Cetuximab is an IgG1a chimeric mAb while panitumumab is a fully human IgG2 mAb; they bind to EGFR and block the binding of its natural ligands, preventing ligand dependent homodimerization and activation of intracellular cascades that control cellular proliferation, adhesion, angiogenesis, and apoptosis. Anti-EGFR mAbs have proven to be effective in combination with chemotherapy or as single agents for treatment of mCRC[3]. Recent evidences showed that mCRC responds differently to EGFR-targeted agents on genetic basis that involve also the EGFR downstream effectors (i.e. kras, braf, PIK3CA and PTEN)[4]. Although largely unexplored, monoclonal antibodies also induce antibody-dependent cell-mediated cytotoxicity (ADCC)[58]. ADCC is induced through the interaction of the Fc region of the mAb with the Fc gamma receptor (FcγR) expressed by effector cells (i.e. natural killer-NK-lymphocytes, monocytes/macrophages). Polymorphisms have been demonstrated on genes encoding for the activating receptors FcγRIIa (CD32, mainly expressed on macrophages) and FcγRIIIa (CD16, expressed on NK cells and macrophages)[9], affecting their affinity to human IgG: a histidine (H)/arginine (R) polymorphism at position 131 for FcγRIIa and a valine (V)/phenylalanine (F) polymorphism at position 158 for FcγRIIIa. Based on the different affinities, patients harboring FcγRIIa-131H/H and FcγRIIIa-4 158V/V genotypes would be expected to mediate a more efficient ADCC antitumor response. Clinical studies utilizing rituximab in the treatment of B-cell non-Hodgkin’s lymphoma have shown that FcγRIIa-131H/H and FcγRIIIa-158V/V genotypes were associated with better clinical outcome[10, 11]. Patients with 158V/V and/or 131 H/H had a significantly higher response rate than patients without either genotype (59% vs 18%). The progression-free survival (PFS) estimate of patients with 158V/V and/or 131H/H allele was also significantly longer, with median PFS of 445 and 140 days for the two groups, respectively[11]. Nevertheless it was shown that when CT is added to Rituximab the predictive value of FCGR polymorphisms was lost probably due to the high efficacy of CT[12]. In trastuzumab-treated metastatic breast cancer, ADCC analysis showed that the combination of 158 V/V and/or 131 H/H had a significantly higher trastuzumab-mediated cytotoxicity than other genotypes in addition to higher response rate and a longer PFS[13]. Contrasting results have been reported on the role of FcγR polymorphisms in mCRC[14, 15]. Recently, it was described that FcγRIIa-131H/H and FcγRIIIa-158F/F polymorphisms associated with better PFS in a series of EGFR-expressing mCRC patients treated with single-agent cetuximab[14]. Conversely, Bibeau et al. demonstrated a favourable effect on PFS only for the FcγRIIIA-158V/V genotype unrelated to the kras status[15]. The goal of our study was to explore the association between FcγRIIa and FcγRIIIa polymorphisms and the outcome of mCRC patients treated with anti-EGFR-based therapies (cetuximab and panitumumab).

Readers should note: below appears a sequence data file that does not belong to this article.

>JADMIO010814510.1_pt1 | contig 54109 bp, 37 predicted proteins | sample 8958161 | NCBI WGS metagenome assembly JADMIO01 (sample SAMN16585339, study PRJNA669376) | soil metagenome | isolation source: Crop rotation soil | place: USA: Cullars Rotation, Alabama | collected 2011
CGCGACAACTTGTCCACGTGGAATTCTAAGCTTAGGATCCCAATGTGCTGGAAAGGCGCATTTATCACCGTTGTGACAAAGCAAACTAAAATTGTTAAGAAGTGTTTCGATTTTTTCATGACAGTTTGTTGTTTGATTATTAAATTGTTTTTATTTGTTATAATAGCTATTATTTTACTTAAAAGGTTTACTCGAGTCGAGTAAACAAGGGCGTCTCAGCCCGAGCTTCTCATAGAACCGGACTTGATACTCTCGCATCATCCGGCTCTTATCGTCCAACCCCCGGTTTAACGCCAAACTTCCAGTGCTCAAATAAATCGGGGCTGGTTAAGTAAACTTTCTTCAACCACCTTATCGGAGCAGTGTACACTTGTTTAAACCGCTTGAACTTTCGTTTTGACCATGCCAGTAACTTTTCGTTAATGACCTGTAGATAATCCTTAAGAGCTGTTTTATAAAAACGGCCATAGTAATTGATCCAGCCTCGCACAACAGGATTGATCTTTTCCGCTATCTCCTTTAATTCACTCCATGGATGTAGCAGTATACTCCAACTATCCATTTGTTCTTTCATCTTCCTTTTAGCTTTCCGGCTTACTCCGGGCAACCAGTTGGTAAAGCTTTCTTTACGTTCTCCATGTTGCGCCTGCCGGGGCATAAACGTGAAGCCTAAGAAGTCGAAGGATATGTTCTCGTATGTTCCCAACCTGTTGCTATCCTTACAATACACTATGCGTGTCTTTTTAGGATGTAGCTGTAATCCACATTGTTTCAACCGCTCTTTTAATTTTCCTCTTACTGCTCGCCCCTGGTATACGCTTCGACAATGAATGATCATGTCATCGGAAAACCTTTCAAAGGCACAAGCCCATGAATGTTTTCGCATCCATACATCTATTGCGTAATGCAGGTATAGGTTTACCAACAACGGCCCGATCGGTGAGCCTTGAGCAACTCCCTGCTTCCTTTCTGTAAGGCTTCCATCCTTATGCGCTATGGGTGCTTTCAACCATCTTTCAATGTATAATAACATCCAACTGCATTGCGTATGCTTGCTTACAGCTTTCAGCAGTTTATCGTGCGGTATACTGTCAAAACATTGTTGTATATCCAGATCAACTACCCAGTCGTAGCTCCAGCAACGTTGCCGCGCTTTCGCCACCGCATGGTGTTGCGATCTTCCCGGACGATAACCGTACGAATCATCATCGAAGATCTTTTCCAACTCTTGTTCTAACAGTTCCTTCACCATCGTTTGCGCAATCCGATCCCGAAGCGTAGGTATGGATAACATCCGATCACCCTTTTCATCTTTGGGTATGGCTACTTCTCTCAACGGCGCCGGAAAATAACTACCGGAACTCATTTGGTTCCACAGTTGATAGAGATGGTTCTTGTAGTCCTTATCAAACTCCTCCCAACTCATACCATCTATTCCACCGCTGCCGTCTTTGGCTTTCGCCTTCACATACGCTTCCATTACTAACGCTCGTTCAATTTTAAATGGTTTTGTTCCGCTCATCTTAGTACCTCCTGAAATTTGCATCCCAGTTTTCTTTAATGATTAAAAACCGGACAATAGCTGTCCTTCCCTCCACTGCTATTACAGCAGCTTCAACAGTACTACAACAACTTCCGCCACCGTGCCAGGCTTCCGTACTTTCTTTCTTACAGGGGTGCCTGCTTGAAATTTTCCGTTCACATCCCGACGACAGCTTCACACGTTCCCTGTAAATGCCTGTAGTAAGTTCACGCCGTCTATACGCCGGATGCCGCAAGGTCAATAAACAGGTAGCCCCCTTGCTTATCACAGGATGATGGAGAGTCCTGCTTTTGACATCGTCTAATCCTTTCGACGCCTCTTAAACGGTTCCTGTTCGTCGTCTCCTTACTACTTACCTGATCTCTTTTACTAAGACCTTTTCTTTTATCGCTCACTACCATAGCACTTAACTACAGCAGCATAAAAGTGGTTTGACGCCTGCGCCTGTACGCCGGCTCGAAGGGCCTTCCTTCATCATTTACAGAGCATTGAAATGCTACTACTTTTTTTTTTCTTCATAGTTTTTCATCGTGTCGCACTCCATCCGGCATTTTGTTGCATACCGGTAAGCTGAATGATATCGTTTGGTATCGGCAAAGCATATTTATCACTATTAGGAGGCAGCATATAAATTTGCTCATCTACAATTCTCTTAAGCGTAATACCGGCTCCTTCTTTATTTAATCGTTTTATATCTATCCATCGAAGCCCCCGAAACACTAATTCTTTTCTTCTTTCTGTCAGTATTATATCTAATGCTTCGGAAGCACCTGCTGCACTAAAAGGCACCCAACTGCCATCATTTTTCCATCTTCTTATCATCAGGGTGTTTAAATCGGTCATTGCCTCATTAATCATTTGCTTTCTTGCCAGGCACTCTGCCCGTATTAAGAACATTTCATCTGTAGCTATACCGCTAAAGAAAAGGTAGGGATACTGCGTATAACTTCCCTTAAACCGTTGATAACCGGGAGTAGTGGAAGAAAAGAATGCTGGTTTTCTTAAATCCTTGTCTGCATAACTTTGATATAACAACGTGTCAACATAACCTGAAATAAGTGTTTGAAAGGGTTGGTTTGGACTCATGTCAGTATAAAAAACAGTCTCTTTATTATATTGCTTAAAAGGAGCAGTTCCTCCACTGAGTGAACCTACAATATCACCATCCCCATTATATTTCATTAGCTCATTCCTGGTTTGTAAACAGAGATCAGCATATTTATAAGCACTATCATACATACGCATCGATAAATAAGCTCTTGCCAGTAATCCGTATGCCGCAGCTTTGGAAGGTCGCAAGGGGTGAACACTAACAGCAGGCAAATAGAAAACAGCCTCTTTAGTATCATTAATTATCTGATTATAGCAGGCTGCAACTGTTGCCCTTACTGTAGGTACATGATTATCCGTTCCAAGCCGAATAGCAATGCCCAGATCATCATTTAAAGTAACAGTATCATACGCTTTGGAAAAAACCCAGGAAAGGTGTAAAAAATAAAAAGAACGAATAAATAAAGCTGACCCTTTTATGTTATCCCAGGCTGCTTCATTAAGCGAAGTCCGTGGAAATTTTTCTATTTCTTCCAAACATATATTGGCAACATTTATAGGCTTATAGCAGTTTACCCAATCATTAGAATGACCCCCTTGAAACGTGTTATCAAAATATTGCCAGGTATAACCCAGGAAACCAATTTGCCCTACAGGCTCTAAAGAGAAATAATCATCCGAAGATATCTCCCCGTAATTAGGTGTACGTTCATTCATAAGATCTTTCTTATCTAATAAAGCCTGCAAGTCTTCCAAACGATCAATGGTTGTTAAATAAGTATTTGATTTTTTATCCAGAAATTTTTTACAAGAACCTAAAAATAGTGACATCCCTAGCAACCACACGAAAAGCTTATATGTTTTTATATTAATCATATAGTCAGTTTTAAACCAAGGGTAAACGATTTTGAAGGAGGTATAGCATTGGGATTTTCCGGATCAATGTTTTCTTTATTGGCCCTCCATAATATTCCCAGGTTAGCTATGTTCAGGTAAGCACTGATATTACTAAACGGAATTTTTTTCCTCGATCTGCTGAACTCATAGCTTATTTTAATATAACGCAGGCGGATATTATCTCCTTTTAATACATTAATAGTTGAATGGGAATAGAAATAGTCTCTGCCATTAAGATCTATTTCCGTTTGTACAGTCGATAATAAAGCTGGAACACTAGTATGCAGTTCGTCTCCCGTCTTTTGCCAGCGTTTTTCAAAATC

Methods